What Does Deschooling Mean?
Deschooling is a decompression period when switching from traditional public school to another method of education, like homeschooling.
For example, if a child attended public school, he or she has been conditioned to raise a hand to speak, ask permission to go to the bathroom, sit at a desk quietly for several hours on end, and eat lunch (or do other things) on a specific schedule.
This is very different from homeschooling.
Getting out of those traditional habits and disconnecting from the traditional way of schooling doesn’t just happen on the first day of homeschooling.
Jeanne Faulconer, author of TheHomeschoolMom.com, states, “Parents who are new to homeschooling and have taken a child out of school should expect the first days, weeks, and months of homeschooling to be hugely affected by the process of deschooling.”
How do I Deschool my child?
You just let your child “be” and work on what he or she wants.
There is no set time for deschooling.
For some homeschoolers, they may deschool for a week or two before moving on to scheduled activities.
Other homeschoolers may find that one to three months (or more) is necessary for deschooling and becoming accustomed to learning at home.
It’s up to you and your family to determine what works best for you!
Every family is different and there are no wrong answers when deschooling.
(GO HERE to learn more about deschooling AND get tips for deschooling!)
Learn The Difference Between Unschooling and Deschooling
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Unschooling vs Deschooling
Remember, unschooling is a philosophy of learning outside of the norm that often allows the child to choose how and what he or she wants to learn; while deschooling is the process of decompressing from the traditional methods of education.
During deschooling, you might let your child sleep in, choose his or her own books to read, and direct if they want to go to the zoo, a nature hike, or the museum that day.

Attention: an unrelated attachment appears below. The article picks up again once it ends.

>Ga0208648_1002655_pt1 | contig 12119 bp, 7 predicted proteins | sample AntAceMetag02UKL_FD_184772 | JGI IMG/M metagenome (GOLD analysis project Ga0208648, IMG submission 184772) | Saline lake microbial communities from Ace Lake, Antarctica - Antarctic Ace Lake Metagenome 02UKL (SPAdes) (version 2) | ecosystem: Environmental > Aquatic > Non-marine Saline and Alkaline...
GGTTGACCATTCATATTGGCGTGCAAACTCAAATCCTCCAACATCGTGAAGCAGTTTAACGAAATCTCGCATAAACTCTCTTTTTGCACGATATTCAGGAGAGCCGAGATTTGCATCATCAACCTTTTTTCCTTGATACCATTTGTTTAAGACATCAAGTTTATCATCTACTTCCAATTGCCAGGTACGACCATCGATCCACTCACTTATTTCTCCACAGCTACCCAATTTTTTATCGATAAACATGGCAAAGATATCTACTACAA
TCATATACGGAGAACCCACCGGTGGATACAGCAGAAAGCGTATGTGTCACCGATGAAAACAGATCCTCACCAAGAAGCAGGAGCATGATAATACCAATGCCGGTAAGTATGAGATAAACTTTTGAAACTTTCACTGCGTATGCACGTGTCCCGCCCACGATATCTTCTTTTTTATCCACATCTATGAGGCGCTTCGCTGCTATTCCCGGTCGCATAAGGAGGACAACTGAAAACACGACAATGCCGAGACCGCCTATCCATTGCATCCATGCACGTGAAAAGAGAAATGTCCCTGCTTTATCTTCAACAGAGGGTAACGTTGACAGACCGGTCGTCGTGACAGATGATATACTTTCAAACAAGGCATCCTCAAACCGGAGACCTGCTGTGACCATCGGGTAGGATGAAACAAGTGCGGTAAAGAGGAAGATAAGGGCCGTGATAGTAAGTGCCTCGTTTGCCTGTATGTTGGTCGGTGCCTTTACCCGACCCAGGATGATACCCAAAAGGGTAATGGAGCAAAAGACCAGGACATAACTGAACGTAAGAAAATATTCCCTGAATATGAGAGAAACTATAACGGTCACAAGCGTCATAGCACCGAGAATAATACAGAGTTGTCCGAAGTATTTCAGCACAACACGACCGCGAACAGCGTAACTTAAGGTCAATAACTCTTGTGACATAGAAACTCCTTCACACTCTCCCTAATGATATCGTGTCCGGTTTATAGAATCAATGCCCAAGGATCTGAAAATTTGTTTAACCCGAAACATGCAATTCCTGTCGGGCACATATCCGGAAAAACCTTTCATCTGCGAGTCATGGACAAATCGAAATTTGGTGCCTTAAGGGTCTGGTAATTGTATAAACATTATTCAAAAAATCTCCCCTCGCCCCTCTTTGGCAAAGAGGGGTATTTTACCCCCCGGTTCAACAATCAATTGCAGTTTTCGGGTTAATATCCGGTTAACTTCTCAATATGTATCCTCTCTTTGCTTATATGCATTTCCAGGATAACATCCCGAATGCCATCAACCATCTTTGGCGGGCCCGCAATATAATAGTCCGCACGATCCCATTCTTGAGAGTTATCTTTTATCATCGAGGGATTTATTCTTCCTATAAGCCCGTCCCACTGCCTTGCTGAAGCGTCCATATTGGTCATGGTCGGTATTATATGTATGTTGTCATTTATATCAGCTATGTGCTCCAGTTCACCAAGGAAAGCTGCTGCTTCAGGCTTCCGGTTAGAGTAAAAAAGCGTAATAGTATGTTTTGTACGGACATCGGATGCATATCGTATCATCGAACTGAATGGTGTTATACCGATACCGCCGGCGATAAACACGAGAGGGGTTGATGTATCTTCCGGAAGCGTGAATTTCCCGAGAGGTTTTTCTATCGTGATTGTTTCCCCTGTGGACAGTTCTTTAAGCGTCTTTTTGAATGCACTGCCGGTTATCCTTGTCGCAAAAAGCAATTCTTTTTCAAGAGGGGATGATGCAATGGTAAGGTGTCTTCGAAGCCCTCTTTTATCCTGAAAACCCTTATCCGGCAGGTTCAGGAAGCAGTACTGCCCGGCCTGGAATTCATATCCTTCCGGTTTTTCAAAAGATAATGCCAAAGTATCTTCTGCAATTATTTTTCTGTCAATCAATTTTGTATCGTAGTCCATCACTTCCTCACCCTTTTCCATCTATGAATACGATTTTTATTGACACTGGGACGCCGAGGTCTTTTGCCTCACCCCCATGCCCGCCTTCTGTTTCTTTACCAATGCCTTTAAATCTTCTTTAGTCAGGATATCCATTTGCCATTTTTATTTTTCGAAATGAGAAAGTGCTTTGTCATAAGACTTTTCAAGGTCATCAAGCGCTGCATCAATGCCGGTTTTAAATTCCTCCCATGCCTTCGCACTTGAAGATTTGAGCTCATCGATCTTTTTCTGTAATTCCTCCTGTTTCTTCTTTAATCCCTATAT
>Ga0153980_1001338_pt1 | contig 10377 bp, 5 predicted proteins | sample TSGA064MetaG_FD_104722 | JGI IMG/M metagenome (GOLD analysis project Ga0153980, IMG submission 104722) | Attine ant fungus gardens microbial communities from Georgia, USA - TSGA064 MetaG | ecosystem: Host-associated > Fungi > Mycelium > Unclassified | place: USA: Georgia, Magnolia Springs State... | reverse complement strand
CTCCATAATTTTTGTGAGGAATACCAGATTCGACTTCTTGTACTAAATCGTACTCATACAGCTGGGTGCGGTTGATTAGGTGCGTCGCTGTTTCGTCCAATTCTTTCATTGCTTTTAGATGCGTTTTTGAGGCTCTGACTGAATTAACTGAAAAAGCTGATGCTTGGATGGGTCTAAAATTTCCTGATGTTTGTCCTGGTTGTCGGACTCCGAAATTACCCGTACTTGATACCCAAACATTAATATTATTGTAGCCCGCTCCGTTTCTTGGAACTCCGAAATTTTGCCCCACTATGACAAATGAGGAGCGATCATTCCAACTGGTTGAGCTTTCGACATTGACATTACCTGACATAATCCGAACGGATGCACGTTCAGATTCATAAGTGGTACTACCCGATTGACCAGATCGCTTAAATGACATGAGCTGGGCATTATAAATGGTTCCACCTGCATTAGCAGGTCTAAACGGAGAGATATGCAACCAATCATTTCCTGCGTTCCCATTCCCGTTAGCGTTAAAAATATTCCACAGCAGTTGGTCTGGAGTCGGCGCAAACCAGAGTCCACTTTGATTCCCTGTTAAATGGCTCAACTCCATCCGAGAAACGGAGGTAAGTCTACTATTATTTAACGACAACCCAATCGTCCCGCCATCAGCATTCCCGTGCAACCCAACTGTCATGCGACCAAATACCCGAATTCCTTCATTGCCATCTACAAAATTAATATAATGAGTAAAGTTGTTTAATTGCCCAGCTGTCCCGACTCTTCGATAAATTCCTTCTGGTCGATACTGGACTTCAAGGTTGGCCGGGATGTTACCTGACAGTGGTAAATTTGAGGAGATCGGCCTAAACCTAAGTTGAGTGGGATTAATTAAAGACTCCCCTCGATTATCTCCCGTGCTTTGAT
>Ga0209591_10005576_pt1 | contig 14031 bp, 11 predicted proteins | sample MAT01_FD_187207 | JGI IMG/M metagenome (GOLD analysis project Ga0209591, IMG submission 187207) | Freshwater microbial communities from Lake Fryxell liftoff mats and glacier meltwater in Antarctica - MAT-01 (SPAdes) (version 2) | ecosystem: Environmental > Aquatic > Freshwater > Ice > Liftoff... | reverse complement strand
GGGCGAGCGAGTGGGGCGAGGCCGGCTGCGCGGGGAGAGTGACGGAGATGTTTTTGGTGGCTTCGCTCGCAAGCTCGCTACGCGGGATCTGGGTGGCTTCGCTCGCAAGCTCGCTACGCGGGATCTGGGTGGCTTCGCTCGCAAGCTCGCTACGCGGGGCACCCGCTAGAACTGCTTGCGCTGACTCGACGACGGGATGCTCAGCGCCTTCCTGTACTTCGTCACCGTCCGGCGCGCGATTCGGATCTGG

Or, maybe your child wants to watch some videos on learning to draw cartoons.
Or, maybe during your deschooling time you travel to different areas and experience different cultures.
During the deschooling process, you may actually use the method of unschooling.
For example, your child expresses an interest in learning more about birds in your state.
During deschooling, your child may naturally gravitate toward library books about birds, or ask to see the traveling Audubon exhibit that he saw on a commercial, or maybe your child wants to go on a bird watching nature hike.
Jan Hunt, of NaturalChild.org, writes:
“Unschooling children, free from the intimidation of public embarrassment and failing marks, retain their openness to new exploration” — which is something that many of us lose during traditional schooling.
The unschooling method is helpful during the deschooling process of switching from traditional thinking to a more open educational concept like homeschooling.
However, after deschooling you may decide to choose another homeschool method that is not unschooling.
After deschooling, you may decide that you want to follow the Charlotte Mason method or an eclectic method or even another method or learning style.
Or, you may decide that unschooling is a good fit for your family!
Unschooling and Deschooling Books You May Find Helpful